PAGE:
1. I believe the rudbeckia is triloba a serious self seeder!

  2. You picked a perfect weekend to reopen the nursery. I am so happy to see what I hope is the end of 90 degree temps with high humidity and to finally get some cool, dry fall air. I love your toad-lily.

  3. Welcome back, Carolyn. The gardens look great and full of bloom. Phlox still going strong? Here it is already cut back. The dry weather took its toll. Love that Tassel Fern, what a beauty.

    • Donna, There was no dry weather here. In fact there has been an excess of rain to the point where some of my hellebores in pots rotted without being watered all summer. Phlox is in its glory right now. I think this summer down here was one for the record books, cool and plentiful rain. Sorry it was so dry there. Carolyn

  4. Hi Carolyn, Coincidentally I just saw Hardy begonias at a public garden nearby. Yours look lovely and it’s nice to learn about another plant to use for fall. Also, I like your hostas very much. I haven’t grown them for a while because of deer, but was surprised about their fragrance. It’s always nice to have fragrant plants. Susie

    • Susie, Hardy begonias look like they just emerged from the ground even when its the beginning of October. Of the thousands of hostas only a handful are fragrant mostly derived from the species Hosta plantaginea, which is still available. In addition, the is Guacamole, Stained Glass, Honeybells, Aphrodite, and some more. It is well worth hunting them down. Carolyn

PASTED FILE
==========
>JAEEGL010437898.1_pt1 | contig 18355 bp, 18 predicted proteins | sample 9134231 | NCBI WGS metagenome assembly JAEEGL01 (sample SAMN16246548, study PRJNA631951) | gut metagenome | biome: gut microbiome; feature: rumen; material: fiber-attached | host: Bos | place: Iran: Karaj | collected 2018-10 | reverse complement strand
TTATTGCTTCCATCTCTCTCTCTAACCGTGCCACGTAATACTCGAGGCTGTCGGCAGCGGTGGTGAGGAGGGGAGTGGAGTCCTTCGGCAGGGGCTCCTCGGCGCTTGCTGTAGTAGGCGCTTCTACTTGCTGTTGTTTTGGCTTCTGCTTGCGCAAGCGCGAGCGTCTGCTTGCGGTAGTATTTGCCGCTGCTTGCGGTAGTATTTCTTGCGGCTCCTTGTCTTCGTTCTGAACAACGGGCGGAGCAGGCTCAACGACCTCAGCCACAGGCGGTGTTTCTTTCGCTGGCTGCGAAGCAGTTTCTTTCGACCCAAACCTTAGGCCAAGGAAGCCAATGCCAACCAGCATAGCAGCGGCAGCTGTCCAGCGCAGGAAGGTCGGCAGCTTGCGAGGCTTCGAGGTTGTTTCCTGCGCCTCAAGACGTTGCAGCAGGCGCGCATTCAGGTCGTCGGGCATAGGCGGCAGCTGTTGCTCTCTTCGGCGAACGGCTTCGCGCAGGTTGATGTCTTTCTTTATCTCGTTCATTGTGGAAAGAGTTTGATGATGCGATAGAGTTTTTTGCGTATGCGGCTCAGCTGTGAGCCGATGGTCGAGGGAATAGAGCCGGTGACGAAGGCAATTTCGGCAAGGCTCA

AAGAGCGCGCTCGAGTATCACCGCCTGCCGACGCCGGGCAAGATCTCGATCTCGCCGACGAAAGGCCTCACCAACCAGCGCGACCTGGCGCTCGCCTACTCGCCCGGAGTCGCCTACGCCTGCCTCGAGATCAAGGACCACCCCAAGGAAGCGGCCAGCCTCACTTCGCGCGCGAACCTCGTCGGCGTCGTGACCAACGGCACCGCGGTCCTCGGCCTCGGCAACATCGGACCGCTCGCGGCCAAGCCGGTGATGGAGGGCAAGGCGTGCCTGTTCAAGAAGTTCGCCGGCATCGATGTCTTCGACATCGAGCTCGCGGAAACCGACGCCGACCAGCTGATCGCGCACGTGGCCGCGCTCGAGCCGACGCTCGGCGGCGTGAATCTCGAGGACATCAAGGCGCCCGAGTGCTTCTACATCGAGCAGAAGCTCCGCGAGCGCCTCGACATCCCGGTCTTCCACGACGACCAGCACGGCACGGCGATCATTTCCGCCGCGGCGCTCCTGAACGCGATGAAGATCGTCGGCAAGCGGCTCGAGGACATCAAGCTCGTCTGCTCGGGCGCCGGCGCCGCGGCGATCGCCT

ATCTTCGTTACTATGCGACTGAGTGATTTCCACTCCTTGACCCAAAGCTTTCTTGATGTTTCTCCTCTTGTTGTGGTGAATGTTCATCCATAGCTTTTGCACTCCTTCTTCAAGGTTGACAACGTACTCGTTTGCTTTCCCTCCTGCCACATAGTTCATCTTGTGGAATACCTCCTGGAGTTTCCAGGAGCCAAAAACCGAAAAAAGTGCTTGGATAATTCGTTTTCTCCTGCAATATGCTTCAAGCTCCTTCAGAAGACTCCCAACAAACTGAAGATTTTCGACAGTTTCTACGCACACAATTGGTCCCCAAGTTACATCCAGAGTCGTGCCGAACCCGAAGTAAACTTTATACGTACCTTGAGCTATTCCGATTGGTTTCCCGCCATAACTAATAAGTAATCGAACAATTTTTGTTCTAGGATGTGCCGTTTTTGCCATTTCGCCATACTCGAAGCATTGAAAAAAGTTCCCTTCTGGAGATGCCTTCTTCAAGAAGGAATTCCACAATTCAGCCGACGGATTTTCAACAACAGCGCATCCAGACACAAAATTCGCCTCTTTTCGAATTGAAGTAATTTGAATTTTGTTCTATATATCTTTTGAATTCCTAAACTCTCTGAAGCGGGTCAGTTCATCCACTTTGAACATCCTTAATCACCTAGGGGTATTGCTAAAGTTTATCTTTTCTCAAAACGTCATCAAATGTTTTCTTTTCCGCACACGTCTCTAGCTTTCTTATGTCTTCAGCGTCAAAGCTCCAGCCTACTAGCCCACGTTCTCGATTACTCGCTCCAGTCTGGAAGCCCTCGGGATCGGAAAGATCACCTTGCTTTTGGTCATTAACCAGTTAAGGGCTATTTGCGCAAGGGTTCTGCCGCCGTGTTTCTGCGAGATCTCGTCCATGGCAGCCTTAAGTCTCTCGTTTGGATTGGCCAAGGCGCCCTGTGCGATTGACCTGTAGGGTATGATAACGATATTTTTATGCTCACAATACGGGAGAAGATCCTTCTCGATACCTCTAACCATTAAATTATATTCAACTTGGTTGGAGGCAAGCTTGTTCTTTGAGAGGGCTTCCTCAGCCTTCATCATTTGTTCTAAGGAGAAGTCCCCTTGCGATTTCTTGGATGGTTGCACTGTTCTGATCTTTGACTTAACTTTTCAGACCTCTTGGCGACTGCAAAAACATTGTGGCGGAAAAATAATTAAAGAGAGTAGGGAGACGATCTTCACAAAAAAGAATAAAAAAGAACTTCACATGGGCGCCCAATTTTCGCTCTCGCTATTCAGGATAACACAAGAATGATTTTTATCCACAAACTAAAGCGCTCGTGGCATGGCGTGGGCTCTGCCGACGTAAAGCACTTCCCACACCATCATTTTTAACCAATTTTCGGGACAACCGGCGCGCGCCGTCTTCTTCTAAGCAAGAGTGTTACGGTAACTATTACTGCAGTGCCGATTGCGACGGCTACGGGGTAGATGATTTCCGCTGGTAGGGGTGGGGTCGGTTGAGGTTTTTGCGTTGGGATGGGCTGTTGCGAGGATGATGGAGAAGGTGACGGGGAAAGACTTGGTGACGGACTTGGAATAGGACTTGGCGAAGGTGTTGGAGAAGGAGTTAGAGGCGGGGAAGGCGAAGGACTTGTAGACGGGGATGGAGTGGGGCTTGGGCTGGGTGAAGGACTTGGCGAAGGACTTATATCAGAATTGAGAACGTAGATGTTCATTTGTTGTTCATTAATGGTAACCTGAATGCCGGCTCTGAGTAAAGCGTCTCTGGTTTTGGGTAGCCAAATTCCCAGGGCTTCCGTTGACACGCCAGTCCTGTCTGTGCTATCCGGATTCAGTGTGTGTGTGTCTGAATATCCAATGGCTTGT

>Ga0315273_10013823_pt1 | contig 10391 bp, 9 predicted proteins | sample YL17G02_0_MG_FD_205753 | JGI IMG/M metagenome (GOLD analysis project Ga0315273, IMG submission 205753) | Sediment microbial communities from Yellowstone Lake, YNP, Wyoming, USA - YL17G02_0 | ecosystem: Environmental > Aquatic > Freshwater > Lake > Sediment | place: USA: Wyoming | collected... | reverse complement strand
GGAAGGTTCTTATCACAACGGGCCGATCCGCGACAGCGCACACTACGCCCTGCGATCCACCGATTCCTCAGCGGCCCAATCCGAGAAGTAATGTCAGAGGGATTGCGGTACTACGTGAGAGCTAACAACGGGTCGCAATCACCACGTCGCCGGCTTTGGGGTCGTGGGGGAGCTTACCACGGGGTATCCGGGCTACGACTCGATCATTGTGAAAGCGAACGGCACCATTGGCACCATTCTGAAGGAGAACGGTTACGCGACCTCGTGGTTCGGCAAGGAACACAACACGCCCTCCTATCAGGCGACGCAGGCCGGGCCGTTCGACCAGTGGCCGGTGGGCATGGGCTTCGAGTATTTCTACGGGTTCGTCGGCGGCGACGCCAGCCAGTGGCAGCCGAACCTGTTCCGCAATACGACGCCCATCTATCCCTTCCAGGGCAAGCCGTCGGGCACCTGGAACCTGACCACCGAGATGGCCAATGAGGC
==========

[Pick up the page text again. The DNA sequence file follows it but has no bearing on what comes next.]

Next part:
5. Carolyn, I love the surprises in the fall garden especially the phlox and cyclamen as they continue to bloom. And the exotic look of anemone and toad-lily. Your fall garden is just smashing.

  6. Your hardy begonias are beautiful. Clearly mine needs to be moved to a more hospitable location as it is not nearly as full and flowering as yours. I am growing H. Guacamole and had not realized it would have such great flowers. I’m with you in that I don’t grow most Hostas for their flowers. Thanks for posting.

    • Linda, Gucamole is a great hosta with gorgeous fragrant flowers, clean beautiful leaves, and an elegant habit. It takes a few years to mature but it’s worth the wait. I wish I could advise you but hardy begonias grow in every possible condition on my property except full sun. My biggest stands are on a bright but shady slope. Carolyn

  7. Beyond a doubt…! the best newsletter/blog ever!

    Thanks Carolyn I appreciate the time and effort you put into this newsletter. I read every word and wish I lived closer so I could load up with the plants you have available!

  8. I am so jealous of those who live close enough to visit and buy from your nursery! Double hellebores, hardy begonias, and Stained Glass Hosta are all on my wish list. I am so excited that fall is coming. Even today, with hot sun into the upper 80s, i can feel a difference in the air. It won’t be long!